Dani Wilde Does Her Best To 'Shine' On New CD

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Dani Wilde - Shine

Dani Wilde and Samantha Fish are 2/3 of the Girls With Guitars collaborative project (Cassie Taylor being the third) and the two of them have now released solo albums this year, giving us a chance to take the pieces from the sum apart and hear them as individuals.

Girls With Guitars was a flawed outing from three talented performers. Fish's solo album avoided many of the problems that marred GWG but Wilde is not as fortunate on Shine. This is being touted as a blues releaese and Wilde fancies herself a blues artist with a passion for the idiom. The passion may well be there but the execution on Shine is not.

I'm not one of those blues fascists who uses a slide rule or complicated algorithm to determine when a song or album has reached the minimum requirements to be called blues. There has to be elasticity and individuality in the genre or we need to call everything after Muddy Waters' last single for Chess something else (and there are some who'd draw that line further back). I'm not afflicted by such nonsense but what we have here doesn't hit the blues mark hard enough or often enough.

So I listened again and cast aside labels and genres and focused on the record. That helped but not enough because there's not a lot of identity in the music with or without a label. 

Wilde wrote nine of the 11 songs and the material often sounds like the 20-year old is writing about the life she anticipates rather than what she's already experienced when it comes to love and loss. Her voice is pleasant but often thin and there's not a lot of variation in her vocal attack and there are times her phrasing is just all wrong ("Some Kinda Crazy"). What variation there is often comes in the form of oversinging.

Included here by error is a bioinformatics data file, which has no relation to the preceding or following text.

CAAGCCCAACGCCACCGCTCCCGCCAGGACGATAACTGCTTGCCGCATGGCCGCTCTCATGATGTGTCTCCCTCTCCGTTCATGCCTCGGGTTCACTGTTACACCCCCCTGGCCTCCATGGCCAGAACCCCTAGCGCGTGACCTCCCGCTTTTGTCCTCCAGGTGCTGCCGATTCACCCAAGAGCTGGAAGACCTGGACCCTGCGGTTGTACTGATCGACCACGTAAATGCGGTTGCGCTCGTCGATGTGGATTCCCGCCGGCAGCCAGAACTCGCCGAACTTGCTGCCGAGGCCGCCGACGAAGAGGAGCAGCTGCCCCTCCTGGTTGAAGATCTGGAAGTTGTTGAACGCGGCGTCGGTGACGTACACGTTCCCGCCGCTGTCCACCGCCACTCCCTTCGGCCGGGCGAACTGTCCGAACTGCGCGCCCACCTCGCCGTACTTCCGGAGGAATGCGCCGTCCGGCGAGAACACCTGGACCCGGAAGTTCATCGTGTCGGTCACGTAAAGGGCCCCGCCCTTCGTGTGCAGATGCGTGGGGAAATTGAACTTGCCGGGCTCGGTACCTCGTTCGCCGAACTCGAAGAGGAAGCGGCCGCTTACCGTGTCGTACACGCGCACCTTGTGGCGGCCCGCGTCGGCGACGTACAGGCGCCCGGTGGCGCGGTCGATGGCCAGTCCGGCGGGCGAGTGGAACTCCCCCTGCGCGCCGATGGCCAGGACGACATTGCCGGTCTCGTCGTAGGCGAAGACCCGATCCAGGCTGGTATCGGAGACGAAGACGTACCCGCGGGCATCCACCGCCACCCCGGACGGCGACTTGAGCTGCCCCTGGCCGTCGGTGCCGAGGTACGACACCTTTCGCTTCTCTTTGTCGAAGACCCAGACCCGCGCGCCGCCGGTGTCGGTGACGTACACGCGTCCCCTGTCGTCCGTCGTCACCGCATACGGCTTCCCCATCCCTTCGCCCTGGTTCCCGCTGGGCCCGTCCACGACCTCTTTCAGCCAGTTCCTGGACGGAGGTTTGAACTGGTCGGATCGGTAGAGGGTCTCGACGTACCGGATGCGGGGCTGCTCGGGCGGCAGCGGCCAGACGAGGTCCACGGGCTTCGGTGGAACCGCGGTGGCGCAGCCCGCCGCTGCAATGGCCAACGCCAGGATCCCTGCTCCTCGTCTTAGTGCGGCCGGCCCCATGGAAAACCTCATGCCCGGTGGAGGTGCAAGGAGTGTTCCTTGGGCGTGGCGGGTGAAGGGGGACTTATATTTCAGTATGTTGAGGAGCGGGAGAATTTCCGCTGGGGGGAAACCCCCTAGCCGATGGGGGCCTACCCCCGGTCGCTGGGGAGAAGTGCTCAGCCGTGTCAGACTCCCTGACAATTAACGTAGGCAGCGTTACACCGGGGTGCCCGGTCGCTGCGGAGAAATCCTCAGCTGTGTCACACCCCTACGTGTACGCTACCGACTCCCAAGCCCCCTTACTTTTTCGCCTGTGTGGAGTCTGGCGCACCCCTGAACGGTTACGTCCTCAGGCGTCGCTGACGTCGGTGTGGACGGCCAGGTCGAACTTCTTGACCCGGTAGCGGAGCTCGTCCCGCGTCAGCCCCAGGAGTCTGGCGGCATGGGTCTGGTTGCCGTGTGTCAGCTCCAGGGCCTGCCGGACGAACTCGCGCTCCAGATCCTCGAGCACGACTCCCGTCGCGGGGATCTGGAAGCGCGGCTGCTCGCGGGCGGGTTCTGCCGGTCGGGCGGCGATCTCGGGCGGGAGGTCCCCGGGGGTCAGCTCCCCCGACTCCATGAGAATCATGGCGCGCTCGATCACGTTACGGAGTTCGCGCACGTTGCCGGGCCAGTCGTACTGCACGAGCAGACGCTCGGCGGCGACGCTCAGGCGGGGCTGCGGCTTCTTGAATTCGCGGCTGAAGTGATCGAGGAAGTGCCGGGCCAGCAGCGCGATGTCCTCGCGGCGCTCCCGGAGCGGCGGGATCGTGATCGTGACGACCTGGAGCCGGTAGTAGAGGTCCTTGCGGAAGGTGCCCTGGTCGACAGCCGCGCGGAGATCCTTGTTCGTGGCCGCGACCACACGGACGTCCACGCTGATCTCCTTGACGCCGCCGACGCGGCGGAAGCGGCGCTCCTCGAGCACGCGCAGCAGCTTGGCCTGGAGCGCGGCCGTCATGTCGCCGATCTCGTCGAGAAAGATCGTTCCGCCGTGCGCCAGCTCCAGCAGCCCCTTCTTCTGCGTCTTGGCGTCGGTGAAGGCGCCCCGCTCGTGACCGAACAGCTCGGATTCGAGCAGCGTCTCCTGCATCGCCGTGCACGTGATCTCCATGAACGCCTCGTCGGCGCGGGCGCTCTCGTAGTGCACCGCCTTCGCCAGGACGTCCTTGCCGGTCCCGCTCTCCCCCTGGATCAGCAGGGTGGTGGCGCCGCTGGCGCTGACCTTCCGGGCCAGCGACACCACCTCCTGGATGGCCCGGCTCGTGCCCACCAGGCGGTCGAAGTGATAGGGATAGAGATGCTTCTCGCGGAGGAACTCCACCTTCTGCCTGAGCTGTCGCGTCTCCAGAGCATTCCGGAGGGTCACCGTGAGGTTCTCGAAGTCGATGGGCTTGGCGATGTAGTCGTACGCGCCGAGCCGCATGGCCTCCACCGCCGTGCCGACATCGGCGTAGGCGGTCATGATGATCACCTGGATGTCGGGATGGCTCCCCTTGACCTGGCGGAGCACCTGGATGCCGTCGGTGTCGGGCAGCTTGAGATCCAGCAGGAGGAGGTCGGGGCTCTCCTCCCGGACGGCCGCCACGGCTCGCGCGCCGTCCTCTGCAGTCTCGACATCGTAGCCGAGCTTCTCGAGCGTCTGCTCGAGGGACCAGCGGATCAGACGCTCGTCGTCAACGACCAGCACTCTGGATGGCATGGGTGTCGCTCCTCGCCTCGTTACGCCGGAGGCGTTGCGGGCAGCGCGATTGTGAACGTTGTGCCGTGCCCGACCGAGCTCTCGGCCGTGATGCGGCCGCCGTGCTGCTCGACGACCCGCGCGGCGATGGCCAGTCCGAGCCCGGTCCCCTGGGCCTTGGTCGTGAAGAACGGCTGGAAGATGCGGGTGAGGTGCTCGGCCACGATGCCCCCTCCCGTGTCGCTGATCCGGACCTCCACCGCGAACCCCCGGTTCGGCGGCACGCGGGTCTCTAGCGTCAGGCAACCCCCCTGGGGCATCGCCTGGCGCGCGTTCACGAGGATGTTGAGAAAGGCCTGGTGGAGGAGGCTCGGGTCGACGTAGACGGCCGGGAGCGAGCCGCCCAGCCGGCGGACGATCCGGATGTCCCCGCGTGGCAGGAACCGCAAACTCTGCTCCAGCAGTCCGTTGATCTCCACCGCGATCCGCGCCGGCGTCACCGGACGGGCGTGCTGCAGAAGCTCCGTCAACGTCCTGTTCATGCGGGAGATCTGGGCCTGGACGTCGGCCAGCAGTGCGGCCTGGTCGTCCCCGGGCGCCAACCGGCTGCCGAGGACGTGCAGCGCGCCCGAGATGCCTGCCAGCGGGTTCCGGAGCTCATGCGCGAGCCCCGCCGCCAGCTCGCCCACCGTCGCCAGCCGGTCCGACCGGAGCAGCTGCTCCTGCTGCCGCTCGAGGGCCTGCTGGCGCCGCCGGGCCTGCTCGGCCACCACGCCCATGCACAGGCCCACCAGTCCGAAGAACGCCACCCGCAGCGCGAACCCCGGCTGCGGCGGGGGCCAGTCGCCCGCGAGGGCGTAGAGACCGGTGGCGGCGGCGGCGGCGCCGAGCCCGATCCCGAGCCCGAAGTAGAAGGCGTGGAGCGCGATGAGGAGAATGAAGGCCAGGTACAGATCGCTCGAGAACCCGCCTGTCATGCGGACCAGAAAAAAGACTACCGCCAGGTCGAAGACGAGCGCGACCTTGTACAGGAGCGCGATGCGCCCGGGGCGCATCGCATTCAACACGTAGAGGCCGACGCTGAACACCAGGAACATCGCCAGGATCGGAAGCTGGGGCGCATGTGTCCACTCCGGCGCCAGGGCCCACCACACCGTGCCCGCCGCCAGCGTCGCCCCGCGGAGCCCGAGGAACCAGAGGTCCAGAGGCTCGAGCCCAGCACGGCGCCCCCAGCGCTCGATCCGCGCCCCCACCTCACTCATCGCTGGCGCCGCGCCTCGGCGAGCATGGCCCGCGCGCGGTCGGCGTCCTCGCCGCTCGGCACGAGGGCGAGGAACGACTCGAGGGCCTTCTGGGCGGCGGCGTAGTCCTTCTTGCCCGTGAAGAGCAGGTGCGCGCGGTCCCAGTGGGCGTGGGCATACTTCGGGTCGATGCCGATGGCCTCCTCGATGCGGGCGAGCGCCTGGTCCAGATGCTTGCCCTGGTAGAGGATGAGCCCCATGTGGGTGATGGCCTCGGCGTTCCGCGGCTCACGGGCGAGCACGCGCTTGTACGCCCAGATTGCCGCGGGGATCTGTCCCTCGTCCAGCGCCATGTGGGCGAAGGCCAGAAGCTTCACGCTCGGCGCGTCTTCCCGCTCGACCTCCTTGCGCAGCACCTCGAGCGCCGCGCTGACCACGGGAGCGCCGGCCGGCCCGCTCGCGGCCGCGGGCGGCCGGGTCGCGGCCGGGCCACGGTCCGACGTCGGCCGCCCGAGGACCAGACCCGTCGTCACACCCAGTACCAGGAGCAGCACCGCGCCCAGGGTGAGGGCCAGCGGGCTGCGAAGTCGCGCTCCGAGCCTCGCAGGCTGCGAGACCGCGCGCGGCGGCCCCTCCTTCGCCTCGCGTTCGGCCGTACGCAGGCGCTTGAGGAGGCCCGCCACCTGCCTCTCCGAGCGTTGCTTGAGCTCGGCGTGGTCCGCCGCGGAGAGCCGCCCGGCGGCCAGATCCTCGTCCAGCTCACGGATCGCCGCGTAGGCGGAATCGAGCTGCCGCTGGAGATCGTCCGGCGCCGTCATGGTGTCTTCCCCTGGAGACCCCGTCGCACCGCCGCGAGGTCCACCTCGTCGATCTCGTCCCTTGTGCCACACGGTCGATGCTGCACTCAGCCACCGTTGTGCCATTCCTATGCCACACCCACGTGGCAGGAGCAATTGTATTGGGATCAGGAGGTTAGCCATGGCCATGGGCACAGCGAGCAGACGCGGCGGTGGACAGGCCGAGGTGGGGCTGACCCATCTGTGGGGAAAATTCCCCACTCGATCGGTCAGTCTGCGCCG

There are some fine moments on the record, like "Abandoned Child." The song is inspired by time Wilde spent visiting an orphanage in Africa and spending time with many of the children. The impact of the time spent there can be felt in her vocal and the guitar solo, which plays like an homage to one of Wilde's inspirations, Suasn Tedeschi.

Dani Wilde

There's also the harp work from her brother Will on the title track and the guest appearances from Laura Chavez on two tracks. Wilde lays down a gritty, intense solo of her onw on "Don't Give Up On Me" that rates as one of the most interesting moments on the record. The lyrics and vocals on "Some Kinda Crazy" don't work but Wilde and Ben Poole fire off guitar solos that give the song a little life. "Where Blue Begins" fits Wilde's voice about as well as any song on that album and features another strong guitar lead.

Wilde gives her all but there are only a few breaks in the clouds on Shine.